Concussion risk looms during the Super Bowl.


Concussion risk looms during the Super Bowl.

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Approximately 90 million to 100 million Americans are expected to tune in for the Super Bowl this Sunday, but amid the excitement, a less celebratory fact looms large: athletes engaged in collision sports face a significant risk of concussions.

This risk extends beyond professional football, touching various sports, and all levels of play, whether in practice sessions or actual games. It’s not just athletes on the field; even individuals enjoying recreational activities such as basketball, soccer, cycling, or skiing are not immune to the risk. Furthermore, thousands of concussions occur due to unfortunate incidents like car accidents, falls, and other head injuries.

As the Director of the University of Michigan Concussion Center with nearly 25 years of research experience in brain injuries, I’ve seen the evolution of our understanding of concussions. In the past, concussions were often brushed off as merely “getting your bell rung,” and athletes who suffered such injuries were sometimes sent back into the game within minutes.

The consequences of repeated concussions without proper treatment prompted the enactment of comprehensive legislation addressing youth sports concussions. These laws, implemented between 2009 and 2014, are now in effect across all 50 states. They require youth athletes to undergo annual concussion education, mandate the immediate removal of any player suspected of a concussion, and prohibit concussed athletes from returning to the field until medically cleared.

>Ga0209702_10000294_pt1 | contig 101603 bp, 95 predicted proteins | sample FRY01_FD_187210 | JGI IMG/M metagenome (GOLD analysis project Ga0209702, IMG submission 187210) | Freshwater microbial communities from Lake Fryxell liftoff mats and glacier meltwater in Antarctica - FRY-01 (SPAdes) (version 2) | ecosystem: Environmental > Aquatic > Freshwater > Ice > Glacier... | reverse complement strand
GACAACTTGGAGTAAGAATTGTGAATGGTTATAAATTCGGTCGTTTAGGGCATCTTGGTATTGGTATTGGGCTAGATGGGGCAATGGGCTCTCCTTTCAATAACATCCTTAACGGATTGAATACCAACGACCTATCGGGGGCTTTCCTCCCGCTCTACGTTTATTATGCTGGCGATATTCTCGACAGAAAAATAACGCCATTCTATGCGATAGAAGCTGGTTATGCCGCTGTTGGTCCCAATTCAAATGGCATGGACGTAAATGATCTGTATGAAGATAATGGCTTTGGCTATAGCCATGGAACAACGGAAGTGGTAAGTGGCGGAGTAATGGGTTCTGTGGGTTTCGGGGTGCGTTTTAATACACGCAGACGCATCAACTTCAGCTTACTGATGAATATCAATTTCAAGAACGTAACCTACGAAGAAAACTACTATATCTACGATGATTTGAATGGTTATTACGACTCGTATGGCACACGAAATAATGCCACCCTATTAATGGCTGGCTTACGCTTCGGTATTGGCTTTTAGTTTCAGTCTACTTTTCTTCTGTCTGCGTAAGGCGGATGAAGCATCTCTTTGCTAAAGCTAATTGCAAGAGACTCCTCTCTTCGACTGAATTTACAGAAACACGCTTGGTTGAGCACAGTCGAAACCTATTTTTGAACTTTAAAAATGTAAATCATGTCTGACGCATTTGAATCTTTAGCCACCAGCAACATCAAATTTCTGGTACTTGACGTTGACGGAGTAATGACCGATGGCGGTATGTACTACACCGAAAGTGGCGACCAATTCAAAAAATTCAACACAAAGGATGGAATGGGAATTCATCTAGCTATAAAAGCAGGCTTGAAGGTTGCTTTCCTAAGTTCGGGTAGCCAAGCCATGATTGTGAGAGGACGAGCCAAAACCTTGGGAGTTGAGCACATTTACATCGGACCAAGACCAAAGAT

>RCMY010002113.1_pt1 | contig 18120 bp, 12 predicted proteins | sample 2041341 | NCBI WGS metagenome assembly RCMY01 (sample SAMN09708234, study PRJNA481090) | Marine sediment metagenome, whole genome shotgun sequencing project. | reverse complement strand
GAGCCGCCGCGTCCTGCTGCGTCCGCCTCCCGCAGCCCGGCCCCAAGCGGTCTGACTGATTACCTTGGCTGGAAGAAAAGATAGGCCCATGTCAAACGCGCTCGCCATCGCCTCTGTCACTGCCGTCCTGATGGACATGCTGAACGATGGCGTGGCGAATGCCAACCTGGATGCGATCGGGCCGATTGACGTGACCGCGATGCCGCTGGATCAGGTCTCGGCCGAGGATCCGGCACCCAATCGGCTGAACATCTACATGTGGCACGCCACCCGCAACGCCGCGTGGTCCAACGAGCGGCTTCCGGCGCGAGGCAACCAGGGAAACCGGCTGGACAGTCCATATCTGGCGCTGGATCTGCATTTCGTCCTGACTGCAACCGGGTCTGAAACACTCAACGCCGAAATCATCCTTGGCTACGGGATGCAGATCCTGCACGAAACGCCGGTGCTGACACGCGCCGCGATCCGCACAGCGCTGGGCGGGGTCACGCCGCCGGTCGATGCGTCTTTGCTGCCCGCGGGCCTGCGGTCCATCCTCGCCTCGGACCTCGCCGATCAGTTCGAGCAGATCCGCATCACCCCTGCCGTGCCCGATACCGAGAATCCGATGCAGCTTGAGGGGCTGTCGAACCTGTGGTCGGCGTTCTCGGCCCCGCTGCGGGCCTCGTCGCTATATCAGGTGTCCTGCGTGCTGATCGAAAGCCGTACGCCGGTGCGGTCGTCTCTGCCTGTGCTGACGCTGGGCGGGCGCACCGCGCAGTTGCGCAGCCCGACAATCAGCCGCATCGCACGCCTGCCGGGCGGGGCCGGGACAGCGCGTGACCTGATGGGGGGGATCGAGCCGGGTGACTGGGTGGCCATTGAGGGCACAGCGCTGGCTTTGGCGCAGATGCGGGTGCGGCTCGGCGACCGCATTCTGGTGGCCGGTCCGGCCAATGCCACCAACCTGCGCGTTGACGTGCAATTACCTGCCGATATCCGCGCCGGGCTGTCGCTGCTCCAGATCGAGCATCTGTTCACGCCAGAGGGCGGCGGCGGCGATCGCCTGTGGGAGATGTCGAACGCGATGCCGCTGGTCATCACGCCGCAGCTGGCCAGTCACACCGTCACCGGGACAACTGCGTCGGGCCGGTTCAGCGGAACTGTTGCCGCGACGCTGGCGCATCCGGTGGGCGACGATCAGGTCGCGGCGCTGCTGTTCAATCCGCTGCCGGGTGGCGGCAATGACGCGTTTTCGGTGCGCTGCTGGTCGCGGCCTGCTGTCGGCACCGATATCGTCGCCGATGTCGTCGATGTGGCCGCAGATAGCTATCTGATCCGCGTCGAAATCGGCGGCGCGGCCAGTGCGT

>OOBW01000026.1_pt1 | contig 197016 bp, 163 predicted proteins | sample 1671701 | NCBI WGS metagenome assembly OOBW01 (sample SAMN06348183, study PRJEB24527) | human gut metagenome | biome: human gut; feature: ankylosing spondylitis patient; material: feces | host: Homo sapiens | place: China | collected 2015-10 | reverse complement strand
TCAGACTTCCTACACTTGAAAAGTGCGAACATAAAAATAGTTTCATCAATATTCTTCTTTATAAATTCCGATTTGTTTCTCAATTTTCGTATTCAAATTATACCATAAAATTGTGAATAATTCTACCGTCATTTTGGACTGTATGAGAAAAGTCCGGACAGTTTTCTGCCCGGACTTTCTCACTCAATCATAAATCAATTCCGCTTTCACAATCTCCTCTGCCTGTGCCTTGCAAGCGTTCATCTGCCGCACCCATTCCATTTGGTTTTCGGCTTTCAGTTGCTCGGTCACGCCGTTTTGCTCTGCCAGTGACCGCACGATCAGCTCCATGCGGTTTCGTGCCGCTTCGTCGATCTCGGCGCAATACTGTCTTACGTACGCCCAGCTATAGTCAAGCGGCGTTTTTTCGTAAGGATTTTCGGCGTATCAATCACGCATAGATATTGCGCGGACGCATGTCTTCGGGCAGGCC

In 2005, a groundbreaking discovery was made when researchers identified the first case of chronic traumatic encephalopathy (CTE) in a former professional football player. CTE, a degenerative brain disease characterized by protein deposits linked to concussions and repetitive head injuries, caught the world’s attention.

Around the same time, the U.S. military was heavily involved in Iraq and Afghanistan, where traumatic brain injuries became the signature injury for returning veterans. The U.S. government increased funding for research on the short- and long-term effects of concussions.

Sports organizations also shifted their stance, acknowledging the link between concussions and long-term harm. They began supporting evidence-based rule changes to minimize concussion risk.

This marked the golden age of concussion research, with new scientists delving into precise ways to diagnose concussions, develop innovative treatments, and identify individuals at the highest risk of adverse long-term outcomes. Three pivotal studies are currently ongoing in the U.S.: TRACK-TBI, evaluating 3,000 patients across the traumatic brain injury spectrum; NFL-LONG, tracking former NFL players; and the CARE Consortium, which has enrolled over 55,000 military service academy members and college athletes to enhance our understanding of short- and long-term concussion effects.

The CARE Consortium, which I co-lead, has published over 100 peer-reviewed papers, contributing to overall improvements in concussion diagnosis and management. Notably, we revealed that recovery from a concussion may take up to one month, that male and female athletes return to play at similar rates, and we identified blood-based markers that may become the gold standard for concussion diagnosis.

Now, my colleagues and I are launching follow-up evaluations of CARE Consortium participants to gain deeper insights into the long-term effects of injuries. These findings, along with research from other studies, will guide researchers in assessing the risk of long-term neurodegeneration and identifying potential interventions with medications and therapies.

Concussion research is flourishing. Since the first modern case of CTE was identified 17 years ago, over 13,000 papers have been published in medical literature. Although there is still much to learn, the advances in concussion care over the past two decades are undeniably significant. Concussed athletes now spend more time off the field, standardized assessment procedures are widely adopted, and rules are in place to reduce concussion risks.

While these findings may not make headlines like the Super Bowl, they play a crucial role in ensuring the safety of sports and preserving the well-being of its participants, both physically and mentally.


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